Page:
Macron's vision for Europe is crumbling – and he can't even blame the Brits - The Telegraph 05.05.22
Article by Fraser Nelson "The French president thought Britain would end up isolated by Brexit. Now reality is beginning to bite".
Ask any government minister about the dismal state of Anglo-French relations, and for about a year or so you will have been given the same response: wait until after the presidential elections! Emmanuel Macron is just being a bit French. He needs to bash les rosbifs to keep his voters happy and it’s just a game. After all, didn’t the Tories send gunships to guard Jersey before last year’s Hartlepool by-election? Worked a treat. When the elections are over, good relations can resume. Twas always thus.
But not this time. It has now been almost two weeks since the French election, and Macron is showing no interest in reviving the bonhomie. Since his re-election he has spoken to Joe Biden, Olaf Scholz and Xi Jinping. He has hugged Narendra Modi in Paris and has even called Vladimir Putin – but has not yet found time to speak to Boris Johnson. Diplomatic inquiries have been made and the message has come back: it’s deliberate. Macron has returned to office with big plans not just for France but Europe – and sees Britain as the problem.
The first issue is Brexit. No 10 wants to revise the Northern Ireland Protocol, saying the east-west customs checks are causing needless uproar in Ulster with hardliners on the march and politics sliding to extremes. Sinn Fein has been leading in the polls and devolution itself looks in danger. Surely, No 10 says, it’s time for a rethink? Surely it’s in no one’s interests for needless border checks to be fuelling extremism?
But Macron is adamant that there should be no compromise, and that Johnson should be left to wallow in his own Brexit-induced misery. He wants to establish a principle: that the 27-member European Union will not be bossed about. Macron is regarded in No 10 as the biggest single impediment to a common-sense solution for the Northern Ireland Protocol. Not because he wants to see Britain suffer for Brexit (although there is a bit of that) but he wants to show the world that the EU’s word is final.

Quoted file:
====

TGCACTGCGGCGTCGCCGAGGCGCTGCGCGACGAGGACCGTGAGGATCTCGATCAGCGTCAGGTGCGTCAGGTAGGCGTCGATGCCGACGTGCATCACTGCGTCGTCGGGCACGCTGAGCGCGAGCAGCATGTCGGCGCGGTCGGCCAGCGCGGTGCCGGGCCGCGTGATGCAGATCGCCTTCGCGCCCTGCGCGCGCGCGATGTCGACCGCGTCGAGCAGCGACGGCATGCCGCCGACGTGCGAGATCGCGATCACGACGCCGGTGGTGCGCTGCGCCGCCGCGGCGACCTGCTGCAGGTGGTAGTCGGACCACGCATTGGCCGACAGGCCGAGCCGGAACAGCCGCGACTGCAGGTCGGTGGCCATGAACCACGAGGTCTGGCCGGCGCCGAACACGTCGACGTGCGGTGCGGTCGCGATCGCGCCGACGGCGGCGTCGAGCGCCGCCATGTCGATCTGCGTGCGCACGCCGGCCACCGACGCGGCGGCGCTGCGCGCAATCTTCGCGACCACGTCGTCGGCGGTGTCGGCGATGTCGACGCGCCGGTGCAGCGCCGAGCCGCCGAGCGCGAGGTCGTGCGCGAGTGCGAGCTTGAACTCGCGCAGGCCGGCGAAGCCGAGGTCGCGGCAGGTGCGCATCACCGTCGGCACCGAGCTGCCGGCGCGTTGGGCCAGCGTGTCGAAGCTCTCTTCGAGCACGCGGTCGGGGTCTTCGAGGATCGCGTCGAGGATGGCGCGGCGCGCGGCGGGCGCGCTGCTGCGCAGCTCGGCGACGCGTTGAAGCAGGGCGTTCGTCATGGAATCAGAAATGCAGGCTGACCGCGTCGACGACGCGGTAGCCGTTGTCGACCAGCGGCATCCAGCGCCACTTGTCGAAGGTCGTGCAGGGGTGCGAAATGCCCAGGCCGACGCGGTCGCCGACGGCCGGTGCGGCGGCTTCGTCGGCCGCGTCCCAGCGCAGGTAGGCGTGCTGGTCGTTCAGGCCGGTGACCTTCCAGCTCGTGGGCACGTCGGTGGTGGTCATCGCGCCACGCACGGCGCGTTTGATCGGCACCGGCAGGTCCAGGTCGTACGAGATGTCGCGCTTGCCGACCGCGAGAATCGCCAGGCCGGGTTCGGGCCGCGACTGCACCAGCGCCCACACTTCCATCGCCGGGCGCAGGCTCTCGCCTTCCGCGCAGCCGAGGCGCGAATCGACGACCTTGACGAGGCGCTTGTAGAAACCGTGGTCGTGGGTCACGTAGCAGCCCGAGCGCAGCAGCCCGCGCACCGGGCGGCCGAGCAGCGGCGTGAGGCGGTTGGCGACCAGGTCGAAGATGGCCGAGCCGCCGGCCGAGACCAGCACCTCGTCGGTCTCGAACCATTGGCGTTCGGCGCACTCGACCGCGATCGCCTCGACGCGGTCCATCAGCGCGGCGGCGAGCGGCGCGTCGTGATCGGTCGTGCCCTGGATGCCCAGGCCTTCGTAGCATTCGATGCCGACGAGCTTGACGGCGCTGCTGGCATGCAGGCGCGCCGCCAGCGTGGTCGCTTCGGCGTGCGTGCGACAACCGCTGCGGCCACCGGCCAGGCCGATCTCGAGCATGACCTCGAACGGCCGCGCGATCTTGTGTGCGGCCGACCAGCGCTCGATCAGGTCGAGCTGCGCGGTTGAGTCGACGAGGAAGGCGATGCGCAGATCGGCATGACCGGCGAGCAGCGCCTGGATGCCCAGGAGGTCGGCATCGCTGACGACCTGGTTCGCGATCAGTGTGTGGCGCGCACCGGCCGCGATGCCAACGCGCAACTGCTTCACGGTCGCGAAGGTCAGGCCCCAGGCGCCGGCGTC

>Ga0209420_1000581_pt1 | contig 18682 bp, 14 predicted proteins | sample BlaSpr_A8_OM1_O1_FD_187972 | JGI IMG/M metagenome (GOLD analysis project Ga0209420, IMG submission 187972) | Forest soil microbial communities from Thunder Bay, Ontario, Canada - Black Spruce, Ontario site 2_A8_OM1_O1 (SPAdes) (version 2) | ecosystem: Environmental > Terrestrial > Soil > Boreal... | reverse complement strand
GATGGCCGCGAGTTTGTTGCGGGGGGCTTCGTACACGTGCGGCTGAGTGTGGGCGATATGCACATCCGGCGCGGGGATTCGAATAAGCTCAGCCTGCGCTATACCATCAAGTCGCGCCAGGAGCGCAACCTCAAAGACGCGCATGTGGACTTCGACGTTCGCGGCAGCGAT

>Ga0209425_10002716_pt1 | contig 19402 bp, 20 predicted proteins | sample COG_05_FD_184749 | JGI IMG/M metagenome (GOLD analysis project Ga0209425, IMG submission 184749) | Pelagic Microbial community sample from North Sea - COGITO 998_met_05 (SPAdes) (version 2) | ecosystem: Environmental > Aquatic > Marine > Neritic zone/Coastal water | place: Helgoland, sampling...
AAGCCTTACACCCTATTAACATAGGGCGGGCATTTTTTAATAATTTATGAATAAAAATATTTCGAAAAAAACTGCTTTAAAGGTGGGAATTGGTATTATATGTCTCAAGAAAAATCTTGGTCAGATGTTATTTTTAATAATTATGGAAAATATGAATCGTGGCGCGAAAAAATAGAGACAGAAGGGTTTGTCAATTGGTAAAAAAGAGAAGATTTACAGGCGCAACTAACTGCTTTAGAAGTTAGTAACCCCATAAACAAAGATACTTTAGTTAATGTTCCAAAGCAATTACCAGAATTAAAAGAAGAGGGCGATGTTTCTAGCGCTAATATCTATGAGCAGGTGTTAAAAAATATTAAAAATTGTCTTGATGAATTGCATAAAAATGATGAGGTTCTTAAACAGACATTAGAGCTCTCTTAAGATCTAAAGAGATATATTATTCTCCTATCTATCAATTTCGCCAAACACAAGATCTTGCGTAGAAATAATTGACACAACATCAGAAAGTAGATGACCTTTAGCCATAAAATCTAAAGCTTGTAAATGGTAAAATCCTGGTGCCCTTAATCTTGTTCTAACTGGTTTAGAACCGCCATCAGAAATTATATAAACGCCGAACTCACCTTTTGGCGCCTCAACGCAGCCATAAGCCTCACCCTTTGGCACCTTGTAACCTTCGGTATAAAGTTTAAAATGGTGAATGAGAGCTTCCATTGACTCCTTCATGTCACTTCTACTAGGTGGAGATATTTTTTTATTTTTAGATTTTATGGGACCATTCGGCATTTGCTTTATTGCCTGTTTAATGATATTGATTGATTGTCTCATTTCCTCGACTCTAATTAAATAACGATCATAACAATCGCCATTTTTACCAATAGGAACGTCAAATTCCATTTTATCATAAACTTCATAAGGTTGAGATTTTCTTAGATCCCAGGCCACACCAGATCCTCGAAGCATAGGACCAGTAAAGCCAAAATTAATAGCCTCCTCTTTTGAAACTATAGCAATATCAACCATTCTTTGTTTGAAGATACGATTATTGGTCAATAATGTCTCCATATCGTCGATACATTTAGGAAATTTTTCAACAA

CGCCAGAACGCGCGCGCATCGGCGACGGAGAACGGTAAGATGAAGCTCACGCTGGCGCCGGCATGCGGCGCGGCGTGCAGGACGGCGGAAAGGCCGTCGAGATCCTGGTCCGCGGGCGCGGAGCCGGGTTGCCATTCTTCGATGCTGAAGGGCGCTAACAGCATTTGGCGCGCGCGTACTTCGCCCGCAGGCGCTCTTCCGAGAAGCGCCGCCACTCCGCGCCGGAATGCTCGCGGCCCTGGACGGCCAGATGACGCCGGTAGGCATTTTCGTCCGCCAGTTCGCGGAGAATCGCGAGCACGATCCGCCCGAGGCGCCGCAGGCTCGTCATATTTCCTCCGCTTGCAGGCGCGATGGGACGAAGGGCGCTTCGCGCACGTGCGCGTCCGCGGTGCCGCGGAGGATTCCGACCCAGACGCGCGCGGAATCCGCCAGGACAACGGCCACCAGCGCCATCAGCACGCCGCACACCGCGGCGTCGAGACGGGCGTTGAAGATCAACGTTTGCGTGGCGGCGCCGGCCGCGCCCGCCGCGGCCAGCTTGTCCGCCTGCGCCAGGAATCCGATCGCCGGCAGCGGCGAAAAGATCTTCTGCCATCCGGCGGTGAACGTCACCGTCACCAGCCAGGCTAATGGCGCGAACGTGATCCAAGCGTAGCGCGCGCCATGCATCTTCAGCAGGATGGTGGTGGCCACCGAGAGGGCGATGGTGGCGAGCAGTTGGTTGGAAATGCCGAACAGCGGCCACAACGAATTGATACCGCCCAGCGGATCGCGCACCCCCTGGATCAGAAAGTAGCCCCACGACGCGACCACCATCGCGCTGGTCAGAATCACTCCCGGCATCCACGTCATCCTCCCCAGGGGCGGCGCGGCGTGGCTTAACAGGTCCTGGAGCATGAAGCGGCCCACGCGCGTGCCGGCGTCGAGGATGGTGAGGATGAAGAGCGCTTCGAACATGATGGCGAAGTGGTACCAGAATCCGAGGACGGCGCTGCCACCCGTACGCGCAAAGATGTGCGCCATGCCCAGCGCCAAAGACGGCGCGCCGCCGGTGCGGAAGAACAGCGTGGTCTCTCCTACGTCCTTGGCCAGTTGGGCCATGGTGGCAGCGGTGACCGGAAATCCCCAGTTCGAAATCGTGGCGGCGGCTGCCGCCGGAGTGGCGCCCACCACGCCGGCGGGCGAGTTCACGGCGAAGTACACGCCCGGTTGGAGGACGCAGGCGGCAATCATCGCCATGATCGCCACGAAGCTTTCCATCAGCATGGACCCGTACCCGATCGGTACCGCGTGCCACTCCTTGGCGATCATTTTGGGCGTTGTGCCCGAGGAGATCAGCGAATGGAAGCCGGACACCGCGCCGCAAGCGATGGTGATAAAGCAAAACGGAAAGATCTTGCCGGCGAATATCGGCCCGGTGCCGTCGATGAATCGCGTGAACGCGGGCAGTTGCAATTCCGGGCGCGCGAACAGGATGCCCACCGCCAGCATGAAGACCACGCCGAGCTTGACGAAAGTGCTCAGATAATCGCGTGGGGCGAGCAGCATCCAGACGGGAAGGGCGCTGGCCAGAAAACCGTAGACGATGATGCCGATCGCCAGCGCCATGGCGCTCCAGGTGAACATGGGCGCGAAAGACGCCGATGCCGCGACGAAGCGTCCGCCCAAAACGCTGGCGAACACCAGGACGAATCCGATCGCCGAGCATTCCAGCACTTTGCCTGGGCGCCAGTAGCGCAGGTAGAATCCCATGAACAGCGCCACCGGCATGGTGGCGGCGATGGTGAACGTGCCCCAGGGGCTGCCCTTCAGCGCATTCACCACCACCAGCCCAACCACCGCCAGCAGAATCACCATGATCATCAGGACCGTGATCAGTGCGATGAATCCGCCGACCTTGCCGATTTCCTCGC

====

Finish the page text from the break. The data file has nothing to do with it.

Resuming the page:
Next, Macron has hoped the Ukraine crisis would catalyse the EU into a defence alliance. “We can no longer depend on others to feed us, care for us, inform us, finance us,” he recently said of Europe. He has called for a “true, European army” – as opposed to Nato – and dreams of a time when there are no American troops on European soil. This is Britain’s nightmare, and Johnson has instead been using the Ukraine crisis to bolster Nato.
The problem for Macron is that Britain has been making quite a bit of headway in selling the globalist vision of European defence. The EU already is a defence union (under Article 42.7 of the Lisbon Treaty) which is fine in theory. In practice, it’s a joke. That’s why Sweden and Finland are now joining Nato: they want to come under America’s protection and think it’s the only protection worth having. An American general was on the Swedish island of Gotland earlier this week, underlining this point.